(Detroit, MI: Willow Books, 2016)
My personal sense of racial identity is diffuse – I’m a half Ukrainian-quarter Scottish-quarter English Canadian, making me, I suppose, white – and my children are an even more complicated mix: divide my fractions by two and add in a half of Korean. However, through the quirk of geopolitical atavism, my daughter resembles my mother, whose black hair and Asian eyes are likely a result of the Mongol hordes having repeatedly crossed the Ural Mountains and overrun the plains of Eastern Europe. This lack of clear provenance is evident in my daughter’s answer to the question of “what she was” when she was young: half Korean, half Canadian, she said, tension lines appearing in her forehead. And so when I contemplate my children I see that they are one quantum step removed from a particular feeling of being counterfeit, alluded to in the title of Vanessa Hua’s new collection, Deceit And Other Possibilities—specifically the problem of self-definition caused by being Asian American, or perhaps more accurately stated, Asian and American.
The stories escalated as I progressed through the collection, finishing with three exceptional pieces where the issue of race emerges organically out of the characters and situations. In these the compressed denouements poignantly accentuate the pretty stories the protagonists tell themselves to generate hope for the “other possibilities.” For instance, in ‘The Older The Ginger’ there is a seamless progression from abject fact to comforting fantasy orchestrated by Little Treasure, the young spinster in the Chinese backwater, whom Old Wu, at seventy-six, has come back to assess for a potential marriage (and green card). “Too much,” she tells him, after he relents and lets her into his deceased mother’s room, “Too much food, too much drink at the feast?…Granny said you had your own place, and that you ate all your meals in restaurants”—and then her envisioning of his American life turns to whimsy—“And you had a mansion…A new car every other year.” When Old Wu plays along, allowing himself finally to give in to the possibility inspired by the “powdered rhino horn,” which would explain why the tea Little Treasure served him from a thermos is so bitter, the sense is not of coercion, but acceptance—Little Treasure having proven to him she can participate in mutual illusion, making the thought of owning a BMW X5 or a home with white columns and fancy trim as real as the possibility of love.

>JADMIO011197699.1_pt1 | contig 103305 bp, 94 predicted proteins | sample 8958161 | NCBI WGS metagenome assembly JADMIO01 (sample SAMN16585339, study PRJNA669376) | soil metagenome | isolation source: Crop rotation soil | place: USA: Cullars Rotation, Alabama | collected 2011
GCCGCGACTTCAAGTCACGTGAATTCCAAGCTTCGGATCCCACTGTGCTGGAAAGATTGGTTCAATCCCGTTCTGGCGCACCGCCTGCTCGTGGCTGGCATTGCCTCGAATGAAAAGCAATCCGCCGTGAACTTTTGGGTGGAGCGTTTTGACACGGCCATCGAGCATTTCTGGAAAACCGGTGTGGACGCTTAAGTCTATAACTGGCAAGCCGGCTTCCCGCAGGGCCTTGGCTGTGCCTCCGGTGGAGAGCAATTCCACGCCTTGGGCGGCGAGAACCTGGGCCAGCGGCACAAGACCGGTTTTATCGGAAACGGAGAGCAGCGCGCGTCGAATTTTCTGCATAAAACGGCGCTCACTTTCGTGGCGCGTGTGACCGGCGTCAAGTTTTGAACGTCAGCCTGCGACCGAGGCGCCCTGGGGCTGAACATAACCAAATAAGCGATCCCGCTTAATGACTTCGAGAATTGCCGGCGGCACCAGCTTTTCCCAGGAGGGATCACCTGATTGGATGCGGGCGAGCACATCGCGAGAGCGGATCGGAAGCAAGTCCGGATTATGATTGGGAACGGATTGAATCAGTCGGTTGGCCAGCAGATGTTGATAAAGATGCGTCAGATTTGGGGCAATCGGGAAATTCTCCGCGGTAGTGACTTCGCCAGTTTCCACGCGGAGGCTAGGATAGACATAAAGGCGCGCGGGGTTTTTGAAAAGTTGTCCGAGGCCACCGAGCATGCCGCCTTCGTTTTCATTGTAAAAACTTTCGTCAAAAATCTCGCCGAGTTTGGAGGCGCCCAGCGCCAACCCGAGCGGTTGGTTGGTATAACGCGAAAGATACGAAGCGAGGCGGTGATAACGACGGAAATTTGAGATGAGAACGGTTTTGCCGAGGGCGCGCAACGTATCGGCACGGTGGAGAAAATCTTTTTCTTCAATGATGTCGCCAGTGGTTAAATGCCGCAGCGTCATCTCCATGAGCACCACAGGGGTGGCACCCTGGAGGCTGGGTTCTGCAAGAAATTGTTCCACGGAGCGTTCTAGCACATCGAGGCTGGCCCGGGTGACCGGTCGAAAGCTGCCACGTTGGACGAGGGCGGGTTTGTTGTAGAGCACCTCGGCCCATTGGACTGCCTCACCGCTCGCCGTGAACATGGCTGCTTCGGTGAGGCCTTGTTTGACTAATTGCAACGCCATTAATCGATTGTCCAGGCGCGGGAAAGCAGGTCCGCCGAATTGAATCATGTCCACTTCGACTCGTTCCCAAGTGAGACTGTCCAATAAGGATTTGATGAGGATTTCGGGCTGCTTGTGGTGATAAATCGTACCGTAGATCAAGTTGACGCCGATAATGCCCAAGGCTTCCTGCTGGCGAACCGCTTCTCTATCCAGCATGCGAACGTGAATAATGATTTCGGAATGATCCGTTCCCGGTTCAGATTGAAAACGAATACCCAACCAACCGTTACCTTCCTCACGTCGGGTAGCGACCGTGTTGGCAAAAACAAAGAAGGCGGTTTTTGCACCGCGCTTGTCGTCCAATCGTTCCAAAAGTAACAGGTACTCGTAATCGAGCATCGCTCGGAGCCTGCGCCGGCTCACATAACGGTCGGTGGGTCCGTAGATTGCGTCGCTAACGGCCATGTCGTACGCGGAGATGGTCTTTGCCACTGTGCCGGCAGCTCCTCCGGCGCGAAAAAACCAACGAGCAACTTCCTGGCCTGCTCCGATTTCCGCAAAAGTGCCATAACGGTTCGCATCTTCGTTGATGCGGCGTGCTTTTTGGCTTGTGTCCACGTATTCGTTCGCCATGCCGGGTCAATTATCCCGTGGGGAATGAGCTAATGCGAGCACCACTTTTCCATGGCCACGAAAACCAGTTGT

In the final story, “The Deal,” Hua presents a vision of the Korean-American evangelical phenomenon, describing the transubstantiation of human frailty into missionary zeal in the main character, the pastor David Noh. Hua impressively layers his psychology, showing the intricacy of his rationalizations. David knows he is in Africa nominally saving souls because the photo opportunities will allow for a marketing blitz that could save his church. David also knows, on some level, he arrived at this version of himself through failing as a history teacher and a poker playing dalliance that resulted in maxed out credit cards and missed rent payments. And on another level he is aware of the universal human capacity to read spiritual truth into coincidence and attribute the notion of God to a sensory experience—as easy as witnessing a shaft of sunlight expanding and filling his room after being fired by the prep school: “He no longer had to worry: he was in the Lord’s hands.” However, our impression of David’s character is more involved than this, as in the denouement I also had the sense that the confidence game David plays, not only on himself but on his wife and child, on the congregation and the African villagers he had hoped to be the one to bring to Jesus, is based to some degree on sincere faith, that the sight of “a flock of cranes [rising] from the lake…Necks extended, pointing like arrows to the heavens” really is for him proof of God, at least for a blinding moment.
In these stories Hua presents an impressive range of specific characters, each illuminating in unique circumstances how the struggle to affirm identity is made trickier when one is an Asian minority in American culture. After all, we can’t entirely control how other people see us, just as we can’t entirely control how we see ourselves.
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Trevor Payne teaches English at Radnor High School in suburban Philadelphia.